[10] Fed. Aviation Admin., Information for Airport Sponsors Considering COVID-19 Restrictions or Accommodations (April 4, 2020). "If a sponsor (or airport tenant, whether aeronautical or non-aeronautical) desires to renegotiate rent, a reasonable basis for such an action might be established if the underlying basis for such rent has temporarily declined or materially altered due to COVID-19."

[11] Yamanouch, Kelly. With traffic down 95%, Hartsfield-Jackson plans to defer airline rent. The Atlanta Journal- Constitution. April 29, 2020, https://www.ajc.com/business/with-traffic-down-hartsfield-jackson-plans-defer-airline-rent/McmdFvjJntxM1oinLEjQjN/.

[12] Fed. Aviation Admin., CARES Act Airport Grants — Frequently Asked Questions (April 17, 2020), https://www.faa.gov/airports/cares_act/media/cares-act-airport-grants-faqs.pdf.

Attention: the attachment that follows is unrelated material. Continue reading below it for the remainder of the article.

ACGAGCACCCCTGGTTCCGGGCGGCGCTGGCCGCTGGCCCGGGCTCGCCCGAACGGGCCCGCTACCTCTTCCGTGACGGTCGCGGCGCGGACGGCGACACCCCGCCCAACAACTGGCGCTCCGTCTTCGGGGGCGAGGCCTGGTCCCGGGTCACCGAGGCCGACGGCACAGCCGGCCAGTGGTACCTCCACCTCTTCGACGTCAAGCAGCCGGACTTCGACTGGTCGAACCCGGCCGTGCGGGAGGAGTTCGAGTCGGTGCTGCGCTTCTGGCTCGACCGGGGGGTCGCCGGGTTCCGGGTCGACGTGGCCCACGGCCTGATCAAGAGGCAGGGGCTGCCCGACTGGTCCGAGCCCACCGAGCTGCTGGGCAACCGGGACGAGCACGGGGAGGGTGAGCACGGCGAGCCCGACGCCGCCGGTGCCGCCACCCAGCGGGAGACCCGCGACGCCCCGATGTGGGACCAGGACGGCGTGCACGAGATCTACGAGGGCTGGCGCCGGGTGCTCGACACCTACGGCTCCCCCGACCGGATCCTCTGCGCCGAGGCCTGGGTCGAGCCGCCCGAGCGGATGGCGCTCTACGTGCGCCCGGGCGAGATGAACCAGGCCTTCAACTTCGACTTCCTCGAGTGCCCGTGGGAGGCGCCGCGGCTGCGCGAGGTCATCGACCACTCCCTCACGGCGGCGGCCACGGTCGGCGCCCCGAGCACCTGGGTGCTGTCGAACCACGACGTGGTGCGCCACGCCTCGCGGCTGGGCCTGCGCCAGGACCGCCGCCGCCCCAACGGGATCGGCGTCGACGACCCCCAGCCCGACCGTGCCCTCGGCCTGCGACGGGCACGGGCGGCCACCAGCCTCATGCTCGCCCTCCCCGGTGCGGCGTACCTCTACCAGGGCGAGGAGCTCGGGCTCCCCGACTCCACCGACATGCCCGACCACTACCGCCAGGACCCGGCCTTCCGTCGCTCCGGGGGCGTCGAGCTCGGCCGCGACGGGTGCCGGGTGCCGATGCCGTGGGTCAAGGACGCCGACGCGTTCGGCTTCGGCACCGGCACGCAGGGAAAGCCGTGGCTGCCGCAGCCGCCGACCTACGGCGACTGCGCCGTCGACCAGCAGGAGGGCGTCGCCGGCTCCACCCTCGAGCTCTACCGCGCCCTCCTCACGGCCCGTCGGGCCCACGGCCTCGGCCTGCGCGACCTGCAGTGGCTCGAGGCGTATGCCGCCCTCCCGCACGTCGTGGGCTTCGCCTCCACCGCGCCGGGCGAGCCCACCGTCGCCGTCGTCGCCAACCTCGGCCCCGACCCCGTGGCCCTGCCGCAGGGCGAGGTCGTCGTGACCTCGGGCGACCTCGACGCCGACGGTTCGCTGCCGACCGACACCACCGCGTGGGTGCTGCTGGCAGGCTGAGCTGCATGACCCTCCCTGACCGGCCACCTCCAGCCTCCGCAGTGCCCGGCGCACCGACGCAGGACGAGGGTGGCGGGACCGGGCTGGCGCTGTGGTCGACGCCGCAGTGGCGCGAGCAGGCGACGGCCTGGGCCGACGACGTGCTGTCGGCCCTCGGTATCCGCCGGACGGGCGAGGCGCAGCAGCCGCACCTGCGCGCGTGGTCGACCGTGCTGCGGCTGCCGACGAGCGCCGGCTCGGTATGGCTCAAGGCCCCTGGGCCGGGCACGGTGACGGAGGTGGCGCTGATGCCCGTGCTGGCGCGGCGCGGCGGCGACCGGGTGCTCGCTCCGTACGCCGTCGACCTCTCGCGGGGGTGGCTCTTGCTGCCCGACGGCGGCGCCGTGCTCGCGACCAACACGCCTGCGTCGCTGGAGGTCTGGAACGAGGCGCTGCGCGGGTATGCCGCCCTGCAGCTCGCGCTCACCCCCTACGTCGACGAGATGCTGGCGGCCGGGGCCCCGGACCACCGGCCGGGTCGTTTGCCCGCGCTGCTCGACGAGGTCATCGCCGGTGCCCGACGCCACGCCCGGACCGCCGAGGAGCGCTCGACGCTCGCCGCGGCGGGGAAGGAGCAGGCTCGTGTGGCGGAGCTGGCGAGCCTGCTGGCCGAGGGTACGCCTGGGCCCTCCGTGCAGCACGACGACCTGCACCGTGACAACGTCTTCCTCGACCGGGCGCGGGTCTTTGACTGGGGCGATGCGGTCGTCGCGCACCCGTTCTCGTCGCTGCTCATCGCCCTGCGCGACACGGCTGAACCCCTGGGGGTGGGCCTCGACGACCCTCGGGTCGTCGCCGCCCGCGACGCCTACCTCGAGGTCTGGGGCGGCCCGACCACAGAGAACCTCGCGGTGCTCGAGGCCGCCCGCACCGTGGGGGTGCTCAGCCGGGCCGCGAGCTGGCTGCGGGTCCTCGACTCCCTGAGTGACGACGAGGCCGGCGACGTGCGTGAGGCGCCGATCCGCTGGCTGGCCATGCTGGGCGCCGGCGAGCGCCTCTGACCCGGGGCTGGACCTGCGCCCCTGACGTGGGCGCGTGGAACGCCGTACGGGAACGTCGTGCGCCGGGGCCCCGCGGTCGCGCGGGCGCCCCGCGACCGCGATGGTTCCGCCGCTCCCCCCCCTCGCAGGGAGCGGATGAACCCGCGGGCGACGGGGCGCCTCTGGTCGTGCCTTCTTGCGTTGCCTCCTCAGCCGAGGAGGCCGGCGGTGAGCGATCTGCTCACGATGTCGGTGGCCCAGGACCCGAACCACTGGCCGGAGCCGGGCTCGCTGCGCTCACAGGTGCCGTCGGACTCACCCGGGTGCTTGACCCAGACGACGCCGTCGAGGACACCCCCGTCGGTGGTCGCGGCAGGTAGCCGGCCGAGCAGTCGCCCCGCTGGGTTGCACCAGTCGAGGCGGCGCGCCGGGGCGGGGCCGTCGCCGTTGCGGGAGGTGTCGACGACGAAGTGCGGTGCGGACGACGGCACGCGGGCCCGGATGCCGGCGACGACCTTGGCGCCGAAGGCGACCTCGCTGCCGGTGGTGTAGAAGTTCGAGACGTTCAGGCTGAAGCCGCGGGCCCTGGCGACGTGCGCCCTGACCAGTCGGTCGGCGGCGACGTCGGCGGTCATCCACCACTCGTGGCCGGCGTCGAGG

[13] Id. Q-U4: "Yes, provided the prepayment is a bona fide transaction where the sponsor receives the benefit of the prepaid services and receives some value in exchange for committing in advance."

[14] Id. Q-GA4: "The FAA will provide a simplified Grant Agreement shortly after it receives an application. This simplified agreement includes the requirements under the CARES Act and makes funds immediately available for expenses, other than April 17, 2020 airport development, including payroll, debt service, utility expenses, service contracts, and supplies."

[15] Id. Q-U6: "Generally, no. However, if the fund has historically been supported by the airport and the support is proportional to the share paid to airport retirees, then the airport should consult with its local Airports District Office or Airports Regional Office, to determine if such a use is appropriate."

[16] Shepardson, David, U.S. airports need $10 billion or more in additional government aid: group, Reuters, May 6, 2020, https://www.reuters.com/article/us-health-coronavirus-usa-aviation/us-airports-need-10-billion-or-more-in-additional-government-aid-group-idUSKBN22I2WQ.

Reprinted with permission of Law360.